What are we supposed to do about all these impurities and this compartmentalization of our lives? Gillian, an artist in our congregation, depicted an undivided heart as one that, above all the cares and pursuits it may have, is completely covered with the blood of Christ. The blood of Christ cleanses every impurity, and the cross where Christ shed his blood is the focal point of every thought, feeling, and decision. This is an undivided heart: where no compartment is sealed off from the Lordship of Christ.

When you have an undivided heart, you don't think in terms of God's money and your money, or God's time and your time, because it's all God's money, and it's all God's time. You're not torn between doing God's will or your will, seeking God's glory or your glory, because God's will becomes your will, and when you glorify him, you're glorified as well. When you have an undivided heart, you don't just pray on Sundays or before meals, but you pray your way through the entire day. When you have an undivided heart, you live one life—from the inside out—and you live it for God. When you have this kind of heart beating within you, you will see God.

Seeing God?

"Blessed are the pure in heart, for they will see God?" I think Jesus means two things by this. First of all, he's telling us that the pure in heart will see God in the life to come. When our hearts have been cleansed and changed through faith in Christ, we know that we will spend eternity with him. When that happens, we will no longer see through a glass darkly, as Paul tells us, but face to face. So certainly Jesus is speaking of that day when we will see God in all his glory.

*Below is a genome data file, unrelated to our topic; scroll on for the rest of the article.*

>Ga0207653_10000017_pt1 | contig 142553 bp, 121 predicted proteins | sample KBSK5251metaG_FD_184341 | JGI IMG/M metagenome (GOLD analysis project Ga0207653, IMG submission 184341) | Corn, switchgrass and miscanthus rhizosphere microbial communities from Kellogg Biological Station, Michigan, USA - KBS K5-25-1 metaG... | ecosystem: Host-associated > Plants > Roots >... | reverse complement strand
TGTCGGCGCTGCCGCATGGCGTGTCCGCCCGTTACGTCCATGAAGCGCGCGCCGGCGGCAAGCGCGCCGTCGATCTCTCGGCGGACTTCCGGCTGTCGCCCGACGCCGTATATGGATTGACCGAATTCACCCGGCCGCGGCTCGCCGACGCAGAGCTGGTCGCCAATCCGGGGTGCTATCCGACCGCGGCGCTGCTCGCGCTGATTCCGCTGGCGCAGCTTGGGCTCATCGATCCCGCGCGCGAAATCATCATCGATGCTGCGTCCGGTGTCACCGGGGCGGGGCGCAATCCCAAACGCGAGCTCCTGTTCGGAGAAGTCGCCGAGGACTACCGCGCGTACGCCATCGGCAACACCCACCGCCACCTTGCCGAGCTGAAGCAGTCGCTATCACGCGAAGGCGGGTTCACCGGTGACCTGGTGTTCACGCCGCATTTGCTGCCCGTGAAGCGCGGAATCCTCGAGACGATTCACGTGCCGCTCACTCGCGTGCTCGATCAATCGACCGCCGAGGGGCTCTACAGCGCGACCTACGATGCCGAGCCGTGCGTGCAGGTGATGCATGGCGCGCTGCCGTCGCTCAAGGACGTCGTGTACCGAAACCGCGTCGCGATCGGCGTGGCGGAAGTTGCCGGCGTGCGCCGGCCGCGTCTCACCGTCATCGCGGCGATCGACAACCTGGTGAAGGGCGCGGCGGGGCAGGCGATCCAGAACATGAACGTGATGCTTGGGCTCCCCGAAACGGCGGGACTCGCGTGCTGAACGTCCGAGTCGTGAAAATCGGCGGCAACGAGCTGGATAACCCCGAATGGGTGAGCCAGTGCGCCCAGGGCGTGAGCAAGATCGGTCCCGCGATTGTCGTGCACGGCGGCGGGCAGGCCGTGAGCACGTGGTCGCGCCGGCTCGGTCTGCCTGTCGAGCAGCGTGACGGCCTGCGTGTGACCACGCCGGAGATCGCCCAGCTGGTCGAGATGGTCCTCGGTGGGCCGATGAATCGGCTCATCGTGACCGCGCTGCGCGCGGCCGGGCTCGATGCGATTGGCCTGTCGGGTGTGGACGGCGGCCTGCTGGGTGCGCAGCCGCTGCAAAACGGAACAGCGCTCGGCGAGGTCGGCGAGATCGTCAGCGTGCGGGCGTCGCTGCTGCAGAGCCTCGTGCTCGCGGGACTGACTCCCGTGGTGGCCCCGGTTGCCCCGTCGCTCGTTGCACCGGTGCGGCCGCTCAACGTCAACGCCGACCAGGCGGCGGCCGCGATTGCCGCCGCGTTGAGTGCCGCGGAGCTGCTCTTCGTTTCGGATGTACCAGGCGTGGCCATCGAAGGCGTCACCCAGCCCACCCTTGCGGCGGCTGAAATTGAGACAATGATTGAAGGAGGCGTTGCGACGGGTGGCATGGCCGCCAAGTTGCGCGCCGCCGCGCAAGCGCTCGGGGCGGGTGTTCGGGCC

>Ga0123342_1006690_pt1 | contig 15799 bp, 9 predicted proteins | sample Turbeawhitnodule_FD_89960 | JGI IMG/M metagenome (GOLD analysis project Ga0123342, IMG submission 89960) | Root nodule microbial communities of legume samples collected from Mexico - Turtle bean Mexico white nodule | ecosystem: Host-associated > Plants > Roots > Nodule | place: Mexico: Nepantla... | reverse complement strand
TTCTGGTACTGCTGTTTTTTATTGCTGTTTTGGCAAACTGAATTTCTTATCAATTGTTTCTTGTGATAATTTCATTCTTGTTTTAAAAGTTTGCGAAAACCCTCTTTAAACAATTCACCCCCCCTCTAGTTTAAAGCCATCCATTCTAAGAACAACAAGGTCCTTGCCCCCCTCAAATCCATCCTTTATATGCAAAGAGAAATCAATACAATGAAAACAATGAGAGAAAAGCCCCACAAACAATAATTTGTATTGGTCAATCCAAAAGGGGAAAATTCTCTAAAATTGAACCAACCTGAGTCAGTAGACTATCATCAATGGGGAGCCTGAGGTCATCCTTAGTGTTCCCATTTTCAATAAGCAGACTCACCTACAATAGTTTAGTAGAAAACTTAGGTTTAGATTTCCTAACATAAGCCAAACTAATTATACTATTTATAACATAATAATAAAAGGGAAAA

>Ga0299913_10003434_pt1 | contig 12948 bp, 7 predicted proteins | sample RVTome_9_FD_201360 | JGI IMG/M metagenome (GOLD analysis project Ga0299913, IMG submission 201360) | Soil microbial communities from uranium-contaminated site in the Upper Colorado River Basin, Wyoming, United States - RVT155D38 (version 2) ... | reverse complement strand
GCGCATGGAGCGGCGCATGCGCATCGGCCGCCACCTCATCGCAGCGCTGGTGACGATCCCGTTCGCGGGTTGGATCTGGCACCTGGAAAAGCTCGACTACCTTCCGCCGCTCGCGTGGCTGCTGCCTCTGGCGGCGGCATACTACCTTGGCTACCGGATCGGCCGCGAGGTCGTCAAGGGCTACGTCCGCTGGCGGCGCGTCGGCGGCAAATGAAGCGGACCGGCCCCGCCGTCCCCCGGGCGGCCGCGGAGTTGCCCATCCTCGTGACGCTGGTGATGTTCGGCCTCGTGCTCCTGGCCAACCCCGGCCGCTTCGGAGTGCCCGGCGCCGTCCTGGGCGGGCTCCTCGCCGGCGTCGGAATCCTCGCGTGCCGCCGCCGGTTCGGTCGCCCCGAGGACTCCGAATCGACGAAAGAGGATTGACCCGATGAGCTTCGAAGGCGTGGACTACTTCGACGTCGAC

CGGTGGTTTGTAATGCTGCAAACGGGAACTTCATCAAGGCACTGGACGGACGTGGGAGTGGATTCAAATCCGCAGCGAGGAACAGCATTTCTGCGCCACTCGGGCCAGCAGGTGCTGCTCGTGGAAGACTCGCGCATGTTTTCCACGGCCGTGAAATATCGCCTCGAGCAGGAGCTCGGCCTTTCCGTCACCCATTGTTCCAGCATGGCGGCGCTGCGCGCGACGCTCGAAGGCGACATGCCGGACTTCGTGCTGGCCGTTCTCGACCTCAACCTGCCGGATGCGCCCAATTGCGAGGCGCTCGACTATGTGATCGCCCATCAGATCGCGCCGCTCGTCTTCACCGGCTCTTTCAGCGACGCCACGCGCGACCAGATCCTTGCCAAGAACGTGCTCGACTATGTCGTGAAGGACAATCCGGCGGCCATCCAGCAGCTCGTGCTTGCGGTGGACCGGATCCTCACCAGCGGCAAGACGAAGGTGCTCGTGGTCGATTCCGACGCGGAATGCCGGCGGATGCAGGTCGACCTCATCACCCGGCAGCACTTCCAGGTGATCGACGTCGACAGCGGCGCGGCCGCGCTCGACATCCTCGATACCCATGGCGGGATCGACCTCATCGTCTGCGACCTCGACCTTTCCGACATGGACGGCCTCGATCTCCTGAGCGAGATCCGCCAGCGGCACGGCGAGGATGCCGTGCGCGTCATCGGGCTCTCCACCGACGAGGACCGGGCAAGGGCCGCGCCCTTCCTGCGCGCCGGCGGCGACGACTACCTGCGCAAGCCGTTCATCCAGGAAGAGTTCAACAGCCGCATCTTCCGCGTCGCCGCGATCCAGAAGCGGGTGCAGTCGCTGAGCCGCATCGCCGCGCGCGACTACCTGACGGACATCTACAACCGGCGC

I think Jesus is also telling us that when our hearts are pure, we will begin to see God in this life—not just in rare and splendid moments, but in everyday life—in ordinary moments. When your life is about one thing, you see that one thing everywhere.

A couple of years ago, we decided it was time to start looking for a new car. After ten years, our big van was spending more time in the shop than on the road, so we decided to replace it, but with what? Our family was getting smaller at that point so we didn't need another full-sized vehicle. The kids pleaded with us not to get another mini-van, so I started poking around and discovered something called a mid-sized SUV. I didn't even know there was such a thing, but I started investigating them, and the more I learned about them, the more excited I got about them: four-wheel drive, decent gas mileage, and a lot cooler than a mini-van.